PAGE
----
siem reap district, Siem Reap – Near the entrance to Aki Ra’s land mine museum in Siem Reap town, a small sign hangs on the wall: “This museum has been sadly closed.”
But a visitor would hardly know. Tourists still mill past piles of defused grenades and bombs and wander through a mock minefield. They read stories of Aki Ra’s life as a young soldier—tales of near misses with death, heroic battles, and people killed by mines and booby traps.
And, most importantly for Aki Ra, they sign their names to petitions urging the provincial government to leave the former child soldier alone and let him run his museum, which was ordered closed in late February.
After months of run-ins with the law, including a court conviction for running his museum without a license and the confiscation of some exhibits, Aki Ra believes he has hit upon a winning strategy—threatening the government with the loss of tourist dollars.
A book at the museum is filled with messages of support from Switzerland, Canada and South Africa. Diny Mills of Singapore writes: “For your courage you deserve a Nobel Peace Prize and support, not criticism.” Tracey Keannery of Ireland tells Aki Ra: “I am saddened to see that the authorities have shut down the museum, but hope this will soon change.”
The petition—with more than 1,000 signatures—urges the provincial governor, the military police and the provincial director of tourism to reconsider the decision to close the museum, which sits just off the road from Siem Reap town to Angkor Wat.
Aki Ra, who laid mines for the Khmer Rouge and Vietnamese forces and later cleared minefields, first ran into trouble when local demining groups found live ordnance at the museum, which opened in mid-1999.
Later, the provincial government took him to court because he did not have the proper permit. Finally, Siem Reap military police confiscated several guns, which they said were still operable, and ordered the museum closed in February. Morn Samon, commander of Siem Reap military police, said Aki Ra had to close the museum because he is now a civilian.
Aki Ra’s response has been a campaign of civil disobedience. He hasn’t packed up his exhibits. Rather, he now suggests to tourists that they tell authorities they are only visiting him, not the museum. A sign urges the museum’s 30 to 50 daily visitors to “ask why the museum is closed and ask about problems it has caused. State that you read of it in the international publications. And please write letters of protest to Prime Minister Hun Sen, asking him to stop this persecution.”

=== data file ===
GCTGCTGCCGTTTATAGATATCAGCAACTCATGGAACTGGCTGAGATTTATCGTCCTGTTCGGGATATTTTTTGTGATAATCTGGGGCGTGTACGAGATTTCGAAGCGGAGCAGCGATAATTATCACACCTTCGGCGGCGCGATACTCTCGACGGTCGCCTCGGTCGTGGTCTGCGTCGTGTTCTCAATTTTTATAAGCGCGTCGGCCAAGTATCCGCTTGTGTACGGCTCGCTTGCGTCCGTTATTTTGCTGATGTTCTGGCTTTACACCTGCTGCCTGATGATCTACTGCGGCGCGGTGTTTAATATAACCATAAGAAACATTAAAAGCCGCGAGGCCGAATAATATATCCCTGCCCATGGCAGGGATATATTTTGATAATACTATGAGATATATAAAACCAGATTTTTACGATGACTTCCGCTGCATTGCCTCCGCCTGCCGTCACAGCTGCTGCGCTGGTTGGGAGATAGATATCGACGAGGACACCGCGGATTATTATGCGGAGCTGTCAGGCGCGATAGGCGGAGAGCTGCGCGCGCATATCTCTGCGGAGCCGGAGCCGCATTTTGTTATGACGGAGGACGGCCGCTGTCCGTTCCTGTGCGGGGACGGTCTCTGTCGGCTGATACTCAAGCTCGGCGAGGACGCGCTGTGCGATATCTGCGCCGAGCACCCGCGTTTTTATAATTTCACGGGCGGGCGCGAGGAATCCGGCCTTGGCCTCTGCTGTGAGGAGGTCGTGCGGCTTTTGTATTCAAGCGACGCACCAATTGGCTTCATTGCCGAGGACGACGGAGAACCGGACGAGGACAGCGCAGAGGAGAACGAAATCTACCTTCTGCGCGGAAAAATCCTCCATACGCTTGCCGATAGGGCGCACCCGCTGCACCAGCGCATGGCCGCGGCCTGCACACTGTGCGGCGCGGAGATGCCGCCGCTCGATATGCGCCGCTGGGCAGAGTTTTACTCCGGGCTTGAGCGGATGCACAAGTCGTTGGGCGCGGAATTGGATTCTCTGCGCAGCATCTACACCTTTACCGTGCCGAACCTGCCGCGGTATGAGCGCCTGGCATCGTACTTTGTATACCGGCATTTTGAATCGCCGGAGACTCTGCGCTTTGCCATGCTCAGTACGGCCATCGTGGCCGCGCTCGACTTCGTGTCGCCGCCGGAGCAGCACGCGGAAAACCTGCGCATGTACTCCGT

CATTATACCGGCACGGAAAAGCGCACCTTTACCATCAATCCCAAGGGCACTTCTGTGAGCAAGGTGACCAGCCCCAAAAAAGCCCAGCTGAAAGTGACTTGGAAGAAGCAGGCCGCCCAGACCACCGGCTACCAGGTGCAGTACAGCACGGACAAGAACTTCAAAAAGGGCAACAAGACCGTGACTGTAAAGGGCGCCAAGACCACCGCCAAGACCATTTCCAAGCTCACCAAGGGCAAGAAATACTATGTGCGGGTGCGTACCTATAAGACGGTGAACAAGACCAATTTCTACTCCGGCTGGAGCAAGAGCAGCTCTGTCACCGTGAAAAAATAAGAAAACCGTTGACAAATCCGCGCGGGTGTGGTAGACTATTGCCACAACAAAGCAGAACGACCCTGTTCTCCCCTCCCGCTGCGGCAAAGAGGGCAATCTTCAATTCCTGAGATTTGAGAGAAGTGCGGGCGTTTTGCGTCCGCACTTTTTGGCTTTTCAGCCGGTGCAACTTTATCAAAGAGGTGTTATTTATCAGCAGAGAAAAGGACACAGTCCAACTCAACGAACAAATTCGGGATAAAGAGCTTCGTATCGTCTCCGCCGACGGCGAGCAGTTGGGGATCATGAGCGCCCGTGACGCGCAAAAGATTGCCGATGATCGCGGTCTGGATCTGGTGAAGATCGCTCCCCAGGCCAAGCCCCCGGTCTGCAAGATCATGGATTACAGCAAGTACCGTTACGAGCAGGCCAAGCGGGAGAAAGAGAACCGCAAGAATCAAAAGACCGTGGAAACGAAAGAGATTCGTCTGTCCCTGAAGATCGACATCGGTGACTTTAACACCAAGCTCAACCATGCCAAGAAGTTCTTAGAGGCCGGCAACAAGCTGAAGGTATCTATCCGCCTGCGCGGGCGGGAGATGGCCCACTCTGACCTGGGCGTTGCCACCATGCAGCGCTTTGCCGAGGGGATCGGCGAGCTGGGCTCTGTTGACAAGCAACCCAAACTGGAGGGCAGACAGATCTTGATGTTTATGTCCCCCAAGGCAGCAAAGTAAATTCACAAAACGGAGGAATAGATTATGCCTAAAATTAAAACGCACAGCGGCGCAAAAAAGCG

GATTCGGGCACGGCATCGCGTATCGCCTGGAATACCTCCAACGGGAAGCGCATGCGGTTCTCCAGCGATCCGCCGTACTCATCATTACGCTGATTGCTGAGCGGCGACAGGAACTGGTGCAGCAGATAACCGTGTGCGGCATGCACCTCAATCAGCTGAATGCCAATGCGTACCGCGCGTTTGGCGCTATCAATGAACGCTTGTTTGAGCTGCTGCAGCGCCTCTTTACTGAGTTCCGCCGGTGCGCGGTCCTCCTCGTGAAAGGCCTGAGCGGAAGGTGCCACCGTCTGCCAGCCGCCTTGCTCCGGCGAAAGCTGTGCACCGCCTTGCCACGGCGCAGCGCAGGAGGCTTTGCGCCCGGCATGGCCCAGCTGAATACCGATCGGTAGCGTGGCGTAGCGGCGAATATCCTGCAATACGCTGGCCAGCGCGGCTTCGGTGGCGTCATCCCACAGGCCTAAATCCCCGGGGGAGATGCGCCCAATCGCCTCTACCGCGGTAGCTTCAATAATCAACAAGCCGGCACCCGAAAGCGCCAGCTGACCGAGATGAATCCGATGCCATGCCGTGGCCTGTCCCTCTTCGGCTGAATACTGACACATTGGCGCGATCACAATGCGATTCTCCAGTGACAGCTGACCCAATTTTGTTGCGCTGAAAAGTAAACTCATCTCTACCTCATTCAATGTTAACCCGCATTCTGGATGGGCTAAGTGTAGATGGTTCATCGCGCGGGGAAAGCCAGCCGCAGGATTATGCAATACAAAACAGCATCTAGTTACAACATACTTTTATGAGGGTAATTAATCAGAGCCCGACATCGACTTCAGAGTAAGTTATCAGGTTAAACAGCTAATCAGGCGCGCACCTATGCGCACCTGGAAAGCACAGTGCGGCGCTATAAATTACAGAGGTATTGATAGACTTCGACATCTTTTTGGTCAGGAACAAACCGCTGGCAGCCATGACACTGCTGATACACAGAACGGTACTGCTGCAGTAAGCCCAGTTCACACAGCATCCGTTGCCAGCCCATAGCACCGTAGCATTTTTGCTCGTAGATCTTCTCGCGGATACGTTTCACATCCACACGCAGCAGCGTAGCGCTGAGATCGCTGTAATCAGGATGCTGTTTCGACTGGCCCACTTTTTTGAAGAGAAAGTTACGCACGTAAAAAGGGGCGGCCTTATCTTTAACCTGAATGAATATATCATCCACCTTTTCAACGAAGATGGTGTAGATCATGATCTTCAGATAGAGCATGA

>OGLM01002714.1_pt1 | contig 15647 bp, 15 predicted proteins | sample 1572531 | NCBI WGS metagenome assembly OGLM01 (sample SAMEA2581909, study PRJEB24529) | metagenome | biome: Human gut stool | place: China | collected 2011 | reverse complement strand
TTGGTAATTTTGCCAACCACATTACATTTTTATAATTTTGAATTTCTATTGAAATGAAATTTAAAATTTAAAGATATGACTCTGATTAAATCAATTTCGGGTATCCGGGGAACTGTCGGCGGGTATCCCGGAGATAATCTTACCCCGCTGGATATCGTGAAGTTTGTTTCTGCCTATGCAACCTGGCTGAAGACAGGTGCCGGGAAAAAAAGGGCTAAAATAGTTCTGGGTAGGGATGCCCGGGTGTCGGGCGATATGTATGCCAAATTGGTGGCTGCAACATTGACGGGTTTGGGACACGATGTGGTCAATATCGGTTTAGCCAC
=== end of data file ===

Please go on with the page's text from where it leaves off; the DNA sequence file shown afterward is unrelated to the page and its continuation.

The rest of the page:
Some people have written letters, and those have landed on the desk of Kou Sum Saroeuth, director of tourism for Siem Reap province. “I received a lot of letters from people asking me to intervene to keep the museum open,” he said. “But I cannot do that. It is the policy of the governor.”
The government has not forced Aki Ra to lock his doors. But the governor has insisted that a sign for the museum, displayed along the road to Angkor Wat, be taken down.
“If we promote for the tourists a mine museum, maybe it will make the tourists afraid,” Kou Sum Saroeuth said.
Suy San, second deputy governor of Siem Reap, said the idea of the museum is not so bad. But he said it should be moved further from the area zoned for the Angkor Archeological Park and that Aki Ra should apply to the Ministry of Defense for a permit. “Only the military can decide what kind of landmines or weapons can or can’t be displayed,” he said.
Tea Banh, co-minister of defense, said the ministry will not issue a permit to Aki Ra. “It is impossible because it could frighten the tourists,” he said.
Morn Samon has said the military police already have permission from the Ministry of Defense to open a weapons museum of their own, which he said would be bigger and better than Aki Ra’s exhibit.
Aki Ra isn’t so sure. “If I am bad for Cambodia, I think they are worse,” he said. “They have bigger things, like tanks.”
But Aki Ra said he will even help the military police put their museum together if he is allowed to stay open.